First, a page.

• As hair rinse – add a capful or so to a cup or glass of water and use as a finishing rinse on hair (note, apple cider vinegar is generally preferred, but I have used white vinegar as well)
  • Stop static cling — add maybe a half a cup or small glass to your wash cycle. The acid reduces static and keeps dryer lint from sticking to your clothes
  • Stop the itch — dab a cotton ball or tissue soaked in white vinegar on mosquito bites and insect stings to stop the itch and disinfect the area
  • Remove dead skin –Soak your hands or feet in one part vinegar to two parts warm water. The vinegar removes dead skin, leaving your feet soft and smooth
  • To unclog drains – pour a cup-ish of baking soda down the drain, then follow with the same amount of vinegar. Let the mixture bubble for several minutes, then flush with boiling water

3. Olive Oil

With few exceptions, the only oil we generally use for cooking is olive oil. So if you have to buy it anyway, why not use it for some of your hair and skin care needs as well? Now I know that coconut oil is the popular choice as of late, but we don’t often cook with coconut oil. So in the interest of buying only those things that serve several purposes, olive oil would be my first choice. Here are some of the things I bet you didn’t know you could do with olive oil:

  • Hair conditioner – if your hair is getting particularly dry, put the moisture back in by heating half a cup or small glass of olive oil (don’t boil it), and then liberally applying it to your hair. Go one step further by covering your hair with a plastic grocery bag, then wrapping it in a towel. Let it set for 45 minutes, then shampoo and thoroughly rinse
  • Cut down on the frizz – I have the type of hair that poofs up like a large helmet in humidity. Keeping the frizz at bay is my constant struggle, but you know what? You guessed it, a little bit of olive oil goes a long way in taming the untamable. Simply rub a spoonful or so in the palm of your hands and apply to dry hair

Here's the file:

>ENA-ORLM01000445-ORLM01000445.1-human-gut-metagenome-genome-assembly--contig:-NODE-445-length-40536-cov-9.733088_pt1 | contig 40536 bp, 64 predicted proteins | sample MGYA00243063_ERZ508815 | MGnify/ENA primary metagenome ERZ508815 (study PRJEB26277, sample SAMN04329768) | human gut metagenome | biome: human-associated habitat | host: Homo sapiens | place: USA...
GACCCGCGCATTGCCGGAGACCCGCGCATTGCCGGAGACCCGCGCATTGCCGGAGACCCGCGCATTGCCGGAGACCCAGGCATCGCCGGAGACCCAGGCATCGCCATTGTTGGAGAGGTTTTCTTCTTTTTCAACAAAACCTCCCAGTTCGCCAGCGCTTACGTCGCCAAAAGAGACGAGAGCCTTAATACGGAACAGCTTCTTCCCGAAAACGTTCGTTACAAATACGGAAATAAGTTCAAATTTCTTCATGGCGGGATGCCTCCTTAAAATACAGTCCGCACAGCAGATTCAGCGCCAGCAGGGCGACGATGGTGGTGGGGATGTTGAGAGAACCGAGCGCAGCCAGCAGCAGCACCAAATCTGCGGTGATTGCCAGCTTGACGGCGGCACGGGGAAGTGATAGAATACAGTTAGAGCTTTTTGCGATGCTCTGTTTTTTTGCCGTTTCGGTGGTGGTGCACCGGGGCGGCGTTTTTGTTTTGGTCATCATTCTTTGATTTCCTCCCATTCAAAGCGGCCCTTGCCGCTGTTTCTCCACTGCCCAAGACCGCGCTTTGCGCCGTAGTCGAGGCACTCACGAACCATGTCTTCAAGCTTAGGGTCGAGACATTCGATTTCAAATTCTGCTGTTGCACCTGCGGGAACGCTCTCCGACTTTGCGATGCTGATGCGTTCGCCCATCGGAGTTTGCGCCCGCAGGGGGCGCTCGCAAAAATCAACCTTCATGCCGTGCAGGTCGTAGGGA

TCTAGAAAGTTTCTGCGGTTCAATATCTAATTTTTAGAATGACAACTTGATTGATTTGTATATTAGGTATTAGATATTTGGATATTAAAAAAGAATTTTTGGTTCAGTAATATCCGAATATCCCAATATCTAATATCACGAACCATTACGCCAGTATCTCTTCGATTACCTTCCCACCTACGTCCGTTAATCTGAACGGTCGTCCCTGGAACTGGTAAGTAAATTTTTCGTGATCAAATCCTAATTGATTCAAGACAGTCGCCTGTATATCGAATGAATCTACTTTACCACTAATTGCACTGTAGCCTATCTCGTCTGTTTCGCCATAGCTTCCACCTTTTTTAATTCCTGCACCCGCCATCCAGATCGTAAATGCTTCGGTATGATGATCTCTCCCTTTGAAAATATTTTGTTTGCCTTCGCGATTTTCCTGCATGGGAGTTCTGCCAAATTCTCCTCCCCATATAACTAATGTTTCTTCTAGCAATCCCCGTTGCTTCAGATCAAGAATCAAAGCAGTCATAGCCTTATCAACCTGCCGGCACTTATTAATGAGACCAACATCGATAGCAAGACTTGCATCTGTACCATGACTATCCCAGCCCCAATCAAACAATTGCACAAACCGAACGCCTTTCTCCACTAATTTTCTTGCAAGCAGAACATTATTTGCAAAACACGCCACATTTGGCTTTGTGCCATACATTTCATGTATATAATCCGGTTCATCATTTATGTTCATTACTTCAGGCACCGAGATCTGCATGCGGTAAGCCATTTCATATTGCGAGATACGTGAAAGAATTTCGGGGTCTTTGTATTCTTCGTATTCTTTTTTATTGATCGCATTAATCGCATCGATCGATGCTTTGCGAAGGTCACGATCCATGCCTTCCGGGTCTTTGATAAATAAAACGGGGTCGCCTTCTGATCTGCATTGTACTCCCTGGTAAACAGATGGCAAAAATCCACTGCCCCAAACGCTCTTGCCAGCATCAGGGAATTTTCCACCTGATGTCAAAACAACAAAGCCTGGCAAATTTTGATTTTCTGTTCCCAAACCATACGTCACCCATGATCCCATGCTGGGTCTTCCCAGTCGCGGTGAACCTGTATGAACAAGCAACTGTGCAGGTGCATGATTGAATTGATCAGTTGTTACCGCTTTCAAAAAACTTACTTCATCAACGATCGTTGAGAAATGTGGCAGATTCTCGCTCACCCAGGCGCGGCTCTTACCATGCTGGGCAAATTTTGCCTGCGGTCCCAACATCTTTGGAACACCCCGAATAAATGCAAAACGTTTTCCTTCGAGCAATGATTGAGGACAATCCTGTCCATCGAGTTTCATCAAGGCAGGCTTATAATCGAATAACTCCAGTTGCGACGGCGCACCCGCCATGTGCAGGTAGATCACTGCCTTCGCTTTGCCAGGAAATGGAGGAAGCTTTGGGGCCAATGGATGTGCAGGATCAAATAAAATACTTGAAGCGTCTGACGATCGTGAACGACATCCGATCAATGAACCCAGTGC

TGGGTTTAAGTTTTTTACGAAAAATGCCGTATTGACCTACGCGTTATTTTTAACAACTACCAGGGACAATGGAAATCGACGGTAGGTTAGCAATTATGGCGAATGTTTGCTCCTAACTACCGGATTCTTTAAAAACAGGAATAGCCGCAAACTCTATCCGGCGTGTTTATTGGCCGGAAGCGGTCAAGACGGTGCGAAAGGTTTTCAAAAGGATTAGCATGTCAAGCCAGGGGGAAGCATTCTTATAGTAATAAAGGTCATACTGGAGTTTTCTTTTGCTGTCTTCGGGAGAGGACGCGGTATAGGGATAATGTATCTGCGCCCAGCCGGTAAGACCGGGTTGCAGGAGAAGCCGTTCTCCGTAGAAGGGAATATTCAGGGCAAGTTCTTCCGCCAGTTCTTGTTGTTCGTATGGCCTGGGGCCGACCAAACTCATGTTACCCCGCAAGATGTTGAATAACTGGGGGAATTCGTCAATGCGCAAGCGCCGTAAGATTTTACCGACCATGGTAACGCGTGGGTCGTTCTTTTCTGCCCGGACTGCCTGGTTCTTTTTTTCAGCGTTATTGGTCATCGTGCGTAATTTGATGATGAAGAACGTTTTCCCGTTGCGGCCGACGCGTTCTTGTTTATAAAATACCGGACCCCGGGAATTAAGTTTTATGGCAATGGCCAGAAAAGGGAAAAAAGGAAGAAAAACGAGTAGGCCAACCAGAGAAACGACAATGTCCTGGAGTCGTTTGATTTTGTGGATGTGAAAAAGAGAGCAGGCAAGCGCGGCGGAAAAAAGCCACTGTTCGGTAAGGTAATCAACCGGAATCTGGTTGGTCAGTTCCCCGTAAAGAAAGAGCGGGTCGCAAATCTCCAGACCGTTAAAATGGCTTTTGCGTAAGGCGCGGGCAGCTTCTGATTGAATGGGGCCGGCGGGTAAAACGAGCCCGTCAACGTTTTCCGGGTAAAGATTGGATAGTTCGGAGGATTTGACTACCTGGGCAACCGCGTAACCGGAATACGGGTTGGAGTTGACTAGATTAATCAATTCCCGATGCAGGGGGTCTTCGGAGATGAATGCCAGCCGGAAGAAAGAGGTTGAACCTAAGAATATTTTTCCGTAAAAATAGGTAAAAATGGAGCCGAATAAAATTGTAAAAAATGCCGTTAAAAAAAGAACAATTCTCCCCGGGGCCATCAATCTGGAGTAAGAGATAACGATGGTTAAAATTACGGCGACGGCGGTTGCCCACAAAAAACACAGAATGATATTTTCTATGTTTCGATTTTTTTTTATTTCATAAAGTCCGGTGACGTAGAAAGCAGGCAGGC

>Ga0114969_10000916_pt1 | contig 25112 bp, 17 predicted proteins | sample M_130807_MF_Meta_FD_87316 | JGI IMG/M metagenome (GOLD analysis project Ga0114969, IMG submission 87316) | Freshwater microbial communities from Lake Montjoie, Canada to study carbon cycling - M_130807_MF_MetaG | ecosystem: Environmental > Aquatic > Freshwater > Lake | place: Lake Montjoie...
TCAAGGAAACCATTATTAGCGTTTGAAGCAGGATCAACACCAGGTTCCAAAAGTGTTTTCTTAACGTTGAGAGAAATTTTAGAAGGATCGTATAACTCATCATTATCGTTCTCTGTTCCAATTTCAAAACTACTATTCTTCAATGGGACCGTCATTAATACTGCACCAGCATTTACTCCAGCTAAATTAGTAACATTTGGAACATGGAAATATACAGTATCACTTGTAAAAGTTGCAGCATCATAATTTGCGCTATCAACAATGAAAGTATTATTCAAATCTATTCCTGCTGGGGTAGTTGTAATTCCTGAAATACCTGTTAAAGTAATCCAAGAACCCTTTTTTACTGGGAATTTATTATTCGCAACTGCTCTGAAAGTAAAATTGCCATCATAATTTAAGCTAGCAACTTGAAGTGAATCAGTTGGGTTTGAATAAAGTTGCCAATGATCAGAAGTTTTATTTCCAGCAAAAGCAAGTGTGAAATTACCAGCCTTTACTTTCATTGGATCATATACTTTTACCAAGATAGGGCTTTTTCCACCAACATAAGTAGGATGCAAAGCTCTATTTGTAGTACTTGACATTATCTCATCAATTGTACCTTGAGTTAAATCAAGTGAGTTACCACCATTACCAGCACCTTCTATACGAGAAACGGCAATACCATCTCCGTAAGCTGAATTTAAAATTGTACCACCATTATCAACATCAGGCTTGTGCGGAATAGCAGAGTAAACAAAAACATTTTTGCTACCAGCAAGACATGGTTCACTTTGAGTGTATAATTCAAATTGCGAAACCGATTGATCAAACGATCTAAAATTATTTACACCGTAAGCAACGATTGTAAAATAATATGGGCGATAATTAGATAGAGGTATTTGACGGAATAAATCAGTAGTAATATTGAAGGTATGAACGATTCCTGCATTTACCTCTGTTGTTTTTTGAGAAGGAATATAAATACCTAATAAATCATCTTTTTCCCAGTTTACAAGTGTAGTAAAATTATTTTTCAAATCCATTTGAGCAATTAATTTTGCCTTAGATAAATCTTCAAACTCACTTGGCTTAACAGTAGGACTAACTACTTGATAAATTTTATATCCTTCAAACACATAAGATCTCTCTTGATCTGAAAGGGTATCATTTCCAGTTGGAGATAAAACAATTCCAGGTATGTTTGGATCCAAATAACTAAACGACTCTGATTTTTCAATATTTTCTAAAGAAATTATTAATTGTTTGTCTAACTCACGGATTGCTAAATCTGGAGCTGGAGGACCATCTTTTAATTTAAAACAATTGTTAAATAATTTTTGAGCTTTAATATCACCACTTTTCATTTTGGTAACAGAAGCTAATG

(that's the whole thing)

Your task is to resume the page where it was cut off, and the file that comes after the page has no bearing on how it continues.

• Acne treatment – I know, I know, no way should you use oil to treat acne, right?! Well, the theory is that by mixing it with salt to make a paste that’s the consistency of a mask, you get a cleanser that also restores the skin’s natural moisture. Though I haven’t tried this, I plan to. The suggestion is to apply the paste daily for one week, then cut back to two or three times weekly
  • Shaving aid – Use olive oil in place of shaving cream or soap for glide and moisture at the same time

4. Salt

Obviously salt is not only critical to cooking (especially without a pantry full of spices), but it’s used as mixing agent in many of the solutions mentioned above. Mix it with baking soda as a semi-abrasive cleaner and deterrent to ants, or mix it with olive oil as an acne treatment or exfoliator.

You’ll note that I didn’t include exact measurements for any of these. That was deliberate. Once you hit the road, unless you’re traveling with a full complement of measuring cups and spoons, you need to get comfortable winging it. It’s easier than you think! Contrary to what you’ve been conditioned to think, it is quite possible to create a gazillian different things without an exact recipe.

What other ingredients have you discovered that serve several different purposes? Please share!